The Real Digital Health
So far in our articles we have been pretty positive about all aspects of e-health, digital health, e-medicine, wearable devices, etc, and what these will bring. And of course Gary is a pretty enthusiastic Fitbit wearer. But there are a few potential ‘trip hazards’ with underwriting significance.
The Coming Internet of Things Revolution: A 6-Point Plan for Life Insurers
In the not-distant future, many of the regular things you use every day — your car, interior lighting, the clothes you wear — will link seamlessly to the Internet. This near-omniscient data connectivity has huge implications, and not just for how consumers live their lives.
2016 Sensor Data Survey: Disrupt or be Disrupted
Insurers who move quickly to leverage new data sources, such as wearable tech and sensors, gain enormous potential to disrupt their competition.
The Growing Impact of Wearables on Digital Health and Insurance [Presentation]
Wearable devices allow us to track levels of physical exercise. Being able to share fitness goals and achievements across social networks has fueled a boom in the market for gadgets such as smart watches and wristbands.
Insurers Turn to Behavioral Economics to Attract Fitter Customers
People will alter their behavior if they see that it will bring them direct positive benefits. This contention reflects the essential principle of behavioral economics, which holds that consumers are open to influence and incentive, not just economic thoughts, when making buying choices.
John Hancock Adds Vitality Solution to Simplified Life
John Hancock Insurance announced today that the John Hancock Vitality solution, a new approach to life insurance that rewards people for healthy living, is now available on its quick-to-issue variable universal life insurance product, Simplified Life.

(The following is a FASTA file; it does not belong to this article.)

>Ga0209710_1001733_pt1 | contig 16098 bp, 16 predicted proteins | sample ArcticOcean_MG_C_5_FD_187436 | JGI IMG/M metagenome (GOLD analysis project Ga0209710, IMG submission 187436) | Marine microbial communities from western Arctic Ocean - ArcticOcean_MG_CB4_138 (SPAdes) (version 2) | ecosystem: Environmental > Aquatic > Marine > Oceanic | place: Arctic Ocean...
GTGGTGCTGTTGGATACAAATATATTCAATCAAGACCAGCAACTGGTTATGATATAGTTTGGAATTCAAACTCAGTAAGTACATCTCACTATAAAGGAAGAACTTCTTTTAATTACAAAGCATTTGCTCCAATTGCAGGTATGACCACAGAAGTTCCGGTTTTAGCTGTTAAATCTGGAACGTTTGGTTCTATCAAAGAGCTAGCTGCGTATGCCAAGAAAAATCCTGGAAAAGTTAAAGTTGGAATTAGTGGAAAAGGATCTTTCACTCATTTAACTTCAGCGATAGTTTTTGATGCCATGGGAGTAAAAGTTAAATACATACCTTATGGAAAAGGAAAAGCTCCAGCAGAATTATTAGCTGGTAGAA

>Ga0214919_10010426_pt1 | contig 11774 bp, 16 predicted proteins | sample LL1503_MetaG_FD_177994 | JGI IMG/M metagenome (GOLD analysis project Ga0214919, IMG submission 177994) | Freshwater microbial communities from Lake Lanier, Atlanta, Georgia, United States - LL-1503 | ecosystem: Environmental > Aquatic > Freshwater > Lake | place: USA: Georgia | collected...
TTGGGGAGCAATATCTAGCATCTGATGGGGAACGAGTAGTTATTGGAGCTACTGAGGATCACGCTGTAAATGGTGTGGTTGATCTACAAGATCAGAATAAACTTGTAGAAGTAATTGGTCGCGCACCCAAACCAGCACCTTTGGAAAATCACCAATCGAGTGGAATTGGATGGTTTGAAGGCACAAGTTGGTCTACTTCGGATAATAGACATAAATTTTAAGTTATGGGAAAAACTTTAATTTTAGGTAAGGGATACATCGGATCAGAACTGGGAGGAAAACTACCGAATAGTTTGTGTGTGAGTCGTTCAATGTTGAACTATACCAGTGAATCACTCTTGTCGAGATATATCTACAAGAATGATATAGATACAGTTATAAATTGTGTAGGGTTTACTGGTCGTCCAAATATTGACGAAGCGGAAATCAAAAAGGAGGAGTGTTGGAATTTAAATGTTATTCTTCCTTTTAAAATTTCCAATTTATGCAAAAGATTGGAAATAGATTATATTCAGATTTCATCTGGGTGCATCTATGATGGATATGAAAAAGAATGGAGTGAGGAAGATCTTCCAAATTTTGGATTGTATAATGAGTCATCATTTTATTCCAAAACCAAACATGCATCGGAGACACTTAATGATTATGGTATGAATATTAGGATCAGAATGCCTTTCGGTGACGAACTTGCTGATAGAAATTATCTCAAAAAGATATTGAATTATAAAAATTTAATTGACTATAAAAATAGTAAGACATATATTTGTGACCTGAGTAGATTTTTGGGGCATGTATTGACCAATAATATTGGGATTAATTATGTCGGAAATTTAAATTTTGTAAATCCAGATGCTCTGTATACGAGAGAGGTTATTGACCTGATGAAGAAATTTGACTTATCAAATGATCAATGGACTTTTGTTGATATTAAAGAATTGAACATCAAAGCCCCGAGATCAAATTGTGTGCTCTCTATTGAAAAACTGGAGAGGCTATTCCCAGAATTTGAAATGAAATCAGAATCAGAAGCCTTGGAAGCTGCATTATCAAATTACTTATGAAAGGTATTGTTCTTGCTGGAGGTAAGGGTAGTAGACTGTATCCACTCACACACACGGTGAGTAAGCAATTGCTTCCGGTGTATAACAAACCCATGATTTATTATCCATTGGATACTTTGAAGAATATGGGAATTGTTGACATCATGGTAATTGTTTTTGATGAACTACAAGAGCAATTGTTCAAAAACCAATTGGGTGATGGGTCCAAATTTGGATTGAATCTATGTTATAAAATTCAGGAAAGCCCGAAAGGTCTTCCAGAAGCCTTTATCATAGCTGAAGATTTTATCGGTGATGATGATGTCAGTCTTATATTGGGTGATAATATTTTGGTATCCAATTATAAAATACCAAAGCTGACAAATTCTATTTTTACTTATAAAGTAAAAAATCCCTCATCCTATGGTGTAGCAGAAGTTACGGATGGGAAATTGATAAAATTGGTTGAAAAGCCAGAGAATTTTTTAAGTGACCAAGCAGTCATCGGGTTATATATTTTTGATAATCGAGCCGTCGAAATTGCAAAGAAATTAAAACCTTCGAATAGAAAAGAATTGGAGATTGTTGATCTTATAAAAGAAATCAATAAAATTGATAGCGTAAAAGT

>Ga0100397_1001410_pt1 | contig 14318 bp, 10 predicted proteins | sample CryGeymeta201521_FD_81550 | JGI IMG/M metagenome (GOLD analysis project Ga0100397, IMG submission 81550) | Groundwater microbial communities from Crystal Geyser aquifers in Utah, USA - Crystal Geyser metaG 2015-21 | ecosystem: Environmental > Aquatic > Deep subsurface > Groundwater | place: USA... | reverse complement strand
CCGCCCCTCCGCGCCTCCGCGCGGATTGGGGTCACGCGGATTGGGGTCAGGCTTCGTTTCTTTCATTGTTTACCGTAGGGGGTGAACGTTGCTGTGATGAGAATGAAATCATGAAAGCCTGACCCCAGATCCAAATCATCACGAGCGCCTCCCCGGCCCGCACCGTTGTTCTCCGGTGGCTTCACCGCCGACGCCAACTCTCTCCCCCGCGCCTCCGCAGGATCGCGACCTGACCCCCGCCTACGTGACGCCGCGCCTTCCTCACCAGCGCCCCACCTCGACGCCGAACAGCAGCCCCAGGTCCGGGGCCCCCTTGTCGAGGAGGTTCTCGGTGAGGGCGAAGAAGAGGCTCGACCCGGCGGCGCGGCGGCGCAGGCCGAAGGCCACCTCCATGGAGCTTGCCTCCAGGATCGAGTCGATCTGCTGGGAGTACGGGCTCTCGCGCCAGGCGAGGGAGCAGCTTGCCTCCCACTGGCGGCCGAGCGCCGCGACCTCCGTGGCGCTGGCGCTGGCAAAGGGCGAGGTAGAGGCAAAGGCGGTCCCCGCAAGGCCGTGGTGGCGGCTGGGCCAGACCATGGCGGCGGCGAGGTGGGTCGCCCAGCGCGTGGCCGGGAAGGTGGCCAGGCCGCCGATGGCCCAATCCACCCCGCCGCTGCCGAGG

Trends in Medical Data Recording and their Potential Impact on Insurance and Reinsurance
More and more individuals use – be it on purpose or unknowingly – devices that track medical and behavioral data, and the cost of such devices is steadily falling, contributing further to their integration into daily life. Mobile applications devoted to health are available by the tens of thousands and are becoming ever more popular, with some exploring the trend of “gamification”, whereby users are rewarded to reach certain targets, like number of daily steps taken.
Wearable Technology – a User’s Perspective
It has been difficult to attend an underwriting conference over the last two or three years without hearing about ‘wearable technology’, ‘personalized health’, ‘wellness programs’ or similar. Alongside these have been discussions about ‘big data’, ‘predictive modelling’ and ‘predictive analytics’, and the potential uses of alternative data sources in the underwriting process for greater accuracy or efficiency.
An Early Look at Wearables for Life & Living Benefits Insurance
“Wearables” are electronic devices worn on the body that generate, store and electronically forward biometric data in real time to smartphones, tablets, laptops or other electronic devices.
The Rise of Wearable Technology – What Does it Mean for the Insurance Market?
Whether it’s measuring fitness, activity, sleep or even stress levels there is a growing market for fitness wearables and sports trackers that has got our industry thinking about whether the data from these devices can be used to underwrite people; effectively rewarding the fittest, healthiest lives by reducing their premiums.
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